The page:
23 Mar 2015
The country of Bhutan, or also known by the Land of the Thunder Dragon is in southern Asia and it is found in the middle of China and India (Central Intelligency Agency, 2012). Their two major religions are Buddhist and Hinduism, Buddhist being their major one (Central Intelligency Agency, 2012). As of July, 2012 the estimate of their population was 716,896 and their capital is Thimphu (Central Intelligency Agency, 2012). Bhutan's official language is Dzongkha Bhutan but there are also other dialects and languages spoken, their currency is the Ngultrum and is equivalent to the Indian Rupee (Foreign and Commonwealth Office, 2012). Prosperity and happiness is very important in Bhutan and because of this they are the first country to come up with the Gross National Happiness to measure it (Technology D. o., 2012, p. para 1).
Bhutan political has evolved an absolute monarchy to recently becoming a constitutional monarch. King Jigme Singye Wangchuck gave the throne to his son Jigme Khesar Namgyal Wangchuk on December 2006, making him the new king of Bhutan (World Bank Group, 2011, p. para 2). King Jigme Khesar Namgyal Wangchuk became the youngest monarch and the first to take over the new democracy (Net, 2012, p. para 2). The constitution committee started drafting the constitution of Bhutan in 2001 and in 2005 a draft was given to the people and a public consultation about the constitution was followed to involve the Bhutanese population (Communication, 2012, p. para 2). The drafting committee was made up of 39 members with Lyonpo Sonam Tobgye as the chairman and chief of justice (Technology D. o., 2012, p. para 1). After many years of absolute monarchy in 2008 the first general elections were held and Bhutan took a step towards democracy (Net, 2012, p. para1)
Bhutan's political ideology is not as strong as their religious ideology. They do have ties with other countries like India helping them have a strong foreign policy. By tracing back in the Bhutan history, you are able to see their very strong ties with religion, especially Buddhism even in politics. It is just recently that they have expanded their monarchy to a constitutional one, but even so they still follow their religious belief and put it into their politics. They are a very cultural and traditional country making them a modern conservative country. For many years they have been isolated from the world and are just recently changing their political views. Little by little they are adding to their politics by taking what they consider the good from what other countries have done with their governments. They are adopting democracy into their country but being very careful to not change their culture and beliefs.
Bhutan has a bicameral legislature made of the upper house and the lower house. The upper house called the National Council had its first elections on December 31, 2007 (Net, 2012, p. para 3). The chief of state is King Jigme Khesar Namgyel, and the monarchy is acquired hereditary. Even though the monarchy is hereditary, since the reform in 1998; the national assembly has the power to remove the monarch when acquiring two thirds of the votes (Central Intelligency Agency, 2012). The king is responsible for electing five members of the National Council and the remainder twenty are elected by the people (Freedom house organization, 2012, p. para 7). The lower house also called the National Assembly is made up of 47 members that are elected by the people. The head of the party with the majority of votes becomes the prime minister and is nominated by the king. Both the National Council and the National Assembly serve a five year term (Freedom house organization, 2012, p. para 7).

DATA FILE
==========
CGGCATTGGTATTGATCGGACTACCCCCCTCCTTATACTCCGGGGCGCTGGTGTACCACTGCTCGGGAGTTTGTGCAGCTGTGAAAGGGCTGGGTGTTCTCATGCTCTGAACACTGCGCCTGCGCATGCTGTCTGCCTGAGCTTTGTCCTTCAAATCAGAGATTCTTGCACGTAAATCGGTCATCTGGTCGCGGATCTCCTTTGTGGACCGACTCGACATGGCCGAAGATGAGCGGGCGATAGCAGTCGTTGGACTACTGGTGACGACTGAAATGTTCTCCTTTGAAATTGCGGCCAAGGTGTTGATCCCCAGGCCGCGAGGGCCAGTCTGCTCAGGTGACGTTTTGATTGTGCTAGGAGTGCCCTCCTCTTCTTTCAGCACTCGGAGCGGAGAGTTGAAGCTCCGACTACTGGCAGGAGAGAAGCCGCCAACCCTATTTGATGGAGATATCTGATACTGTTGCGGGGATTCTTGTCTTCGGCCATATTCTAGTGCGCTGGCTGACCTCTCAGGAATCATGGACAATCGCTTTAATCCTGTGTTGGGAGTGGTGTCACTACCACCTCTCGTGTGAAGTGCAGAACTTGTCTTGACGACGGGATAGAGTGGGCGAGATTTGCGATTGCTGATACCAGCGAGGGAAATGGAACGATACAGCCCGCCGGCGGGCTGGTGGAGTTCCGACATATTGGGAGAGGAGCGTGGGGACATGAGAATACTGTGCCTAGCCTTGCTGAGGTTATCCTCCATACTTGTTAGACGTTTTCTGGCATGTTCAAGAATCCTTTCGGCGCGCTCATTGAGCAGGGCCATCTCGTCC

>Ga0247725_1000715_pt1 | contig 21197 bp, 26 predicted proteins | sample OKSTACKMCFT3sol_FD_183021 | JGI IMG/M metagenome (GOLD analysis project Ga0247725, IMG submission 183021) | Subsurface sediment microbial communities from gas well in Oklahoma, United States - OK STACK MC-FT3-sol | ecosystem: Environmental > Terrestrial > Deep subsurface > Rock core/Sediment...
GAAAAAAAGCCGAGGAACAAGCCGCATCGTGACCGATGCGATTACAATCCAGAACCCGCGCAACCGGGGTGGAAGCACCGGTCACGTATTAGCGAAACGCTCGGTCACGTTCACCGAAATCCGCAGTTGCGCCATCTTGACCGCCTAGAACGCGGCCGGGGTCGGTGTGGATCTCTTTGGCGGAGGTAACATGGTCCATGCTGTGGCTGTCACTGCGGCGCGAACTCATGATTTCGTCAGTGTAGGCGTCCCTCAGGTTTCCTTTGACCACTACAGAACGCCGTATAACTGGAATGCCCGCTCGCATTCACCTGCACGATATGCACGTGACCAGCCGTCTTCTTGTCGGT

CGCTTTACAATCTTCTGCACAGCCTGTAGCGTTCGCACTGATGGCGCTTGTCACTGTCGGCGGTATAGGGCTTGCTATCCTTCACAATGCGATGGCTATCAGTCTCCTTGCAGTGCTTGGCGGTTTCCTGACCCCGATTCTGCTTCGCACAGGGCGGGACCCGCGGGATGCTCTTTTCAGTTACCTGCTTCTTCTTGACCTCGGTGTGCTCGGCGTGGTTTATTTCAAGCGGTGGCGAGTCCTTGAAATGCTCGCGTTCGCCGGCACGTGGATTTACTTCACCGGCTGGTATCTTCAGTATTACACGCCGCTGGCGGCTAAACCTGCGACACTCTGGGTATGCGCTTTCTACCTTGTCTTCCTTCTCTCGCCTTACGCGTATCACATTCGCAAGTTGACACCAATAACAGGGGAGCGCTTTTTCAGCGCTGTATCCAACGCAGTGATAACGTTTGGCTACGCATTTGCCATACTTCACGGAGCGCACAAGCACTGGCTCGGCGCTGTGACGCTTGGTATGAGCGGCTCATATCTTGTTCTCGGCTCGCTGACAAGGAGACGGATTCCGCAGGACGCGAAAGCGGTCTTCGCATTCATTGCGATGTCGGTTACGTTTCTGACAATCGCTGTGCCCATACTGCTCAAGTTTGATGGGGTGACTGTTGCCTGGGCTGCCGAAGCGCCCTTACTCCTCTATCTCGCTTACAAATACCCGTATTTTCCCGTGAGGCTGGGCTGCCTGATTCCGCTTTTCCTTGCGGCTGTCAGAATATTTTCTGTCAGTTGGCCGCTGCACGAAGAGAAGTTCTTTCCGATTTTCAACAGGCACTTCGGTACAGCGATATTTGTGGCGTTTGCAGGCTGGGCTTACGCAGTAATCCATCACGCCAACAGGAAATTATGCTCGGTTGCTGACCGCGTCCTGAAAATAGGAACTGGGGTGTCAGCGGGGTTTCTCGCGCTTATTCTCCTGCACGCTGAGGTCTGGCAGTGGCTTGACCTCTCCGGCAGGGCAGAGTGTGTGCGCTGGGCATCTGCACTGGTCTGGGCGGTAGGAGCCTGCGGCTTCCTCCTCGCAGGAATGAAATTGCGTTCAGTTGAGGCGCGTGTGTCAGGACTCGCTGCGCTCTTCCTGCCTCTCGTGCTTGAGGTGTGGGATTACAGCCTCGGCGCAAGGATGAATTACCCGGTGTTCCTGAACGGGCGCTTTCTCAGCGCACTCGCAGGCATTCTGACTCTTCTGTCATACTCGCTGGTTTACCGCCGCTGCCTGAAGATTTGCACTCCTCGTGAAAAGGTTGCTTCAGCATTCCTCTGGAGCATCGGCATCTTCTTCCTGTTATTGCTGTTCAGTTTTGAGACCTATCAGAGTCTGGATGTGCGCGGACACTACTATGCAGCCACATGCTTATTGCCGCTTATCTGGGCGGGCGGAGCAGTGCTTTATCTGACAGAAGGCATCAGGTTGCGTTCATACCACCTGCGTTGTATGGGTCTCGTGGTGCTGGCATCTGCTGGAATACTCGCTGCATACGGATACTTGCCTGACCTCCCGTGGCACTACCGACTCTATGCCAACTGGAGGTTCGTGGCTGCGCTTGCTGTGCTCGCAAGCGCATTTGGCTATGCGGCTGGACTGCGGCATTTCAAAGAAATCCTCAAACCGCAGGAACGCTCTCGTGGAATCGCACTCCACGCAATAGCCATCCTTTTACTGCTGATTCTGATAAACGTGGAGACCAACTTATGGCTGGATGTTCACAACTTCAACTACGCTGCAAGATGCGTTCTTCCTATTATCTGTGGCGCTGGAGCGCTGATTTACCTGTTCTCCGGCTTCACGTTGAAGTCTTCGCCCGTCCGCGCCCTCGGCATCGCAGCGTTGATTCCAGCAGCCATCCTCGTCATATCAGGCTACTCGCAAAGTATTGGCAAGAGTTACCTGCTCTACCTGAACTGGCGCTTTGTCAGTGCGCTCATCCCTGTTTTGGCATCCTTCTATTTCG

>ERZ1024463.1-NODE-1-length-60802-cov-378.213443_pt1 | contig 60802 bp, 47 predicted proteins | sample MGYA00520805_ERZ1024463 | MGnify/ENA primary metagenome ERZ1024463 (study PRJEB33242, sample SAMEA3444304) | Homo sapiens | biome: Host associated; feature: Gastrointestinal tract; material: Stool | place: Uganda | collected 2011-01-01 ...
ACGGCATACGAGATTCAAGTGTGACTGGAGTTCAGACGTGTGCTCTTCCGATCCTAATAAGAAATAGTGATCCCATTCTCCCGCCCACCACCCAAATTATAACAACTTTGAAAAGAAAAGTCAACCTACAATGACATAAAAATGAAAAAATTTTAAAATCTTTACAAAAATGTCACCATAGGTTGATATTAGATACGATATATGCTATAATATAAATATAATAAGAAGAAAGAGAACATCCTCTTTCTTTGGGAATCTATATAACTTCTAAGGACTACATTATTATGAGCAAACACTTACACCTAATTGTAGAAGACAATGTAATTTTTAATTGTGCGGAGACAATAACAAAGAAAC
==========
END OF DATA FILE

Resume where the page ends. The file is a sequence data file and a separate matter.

Government intervention in the economy
Religion is very important to the Bhutanese people, and this has been part of the reason for their being one of the smallest economies in the world and one of the least developed countries. The economy in Bhutan is supported by forestry, agriculture, hydroelectric power and tourism (act, 2012, p. para 1). Bhutan and India have very strong ties, and much of the trade and financial help come from India. Bhutan leans upon India for assistance in construction of roads, and any other constructions because they don't have much knowledge on technology. Bhutanese people are not very technology prone, due to the fact that they recently just started having some technology like television, this will get them more involved in their government and what is going on in their county. India and Bhutan have a hydroelectricity project developing that is called The Tala Hydroelectricity project. With this Bhutan generates power to India (international, 2012, p. para 1). This project has helped Bhutan's economic growth, and with this also helped the government build new roads, schools and hospitals. Over the years Bhutan has decentralized their government and this economic growth has helped give back to the people (international, 2012, p. para 7)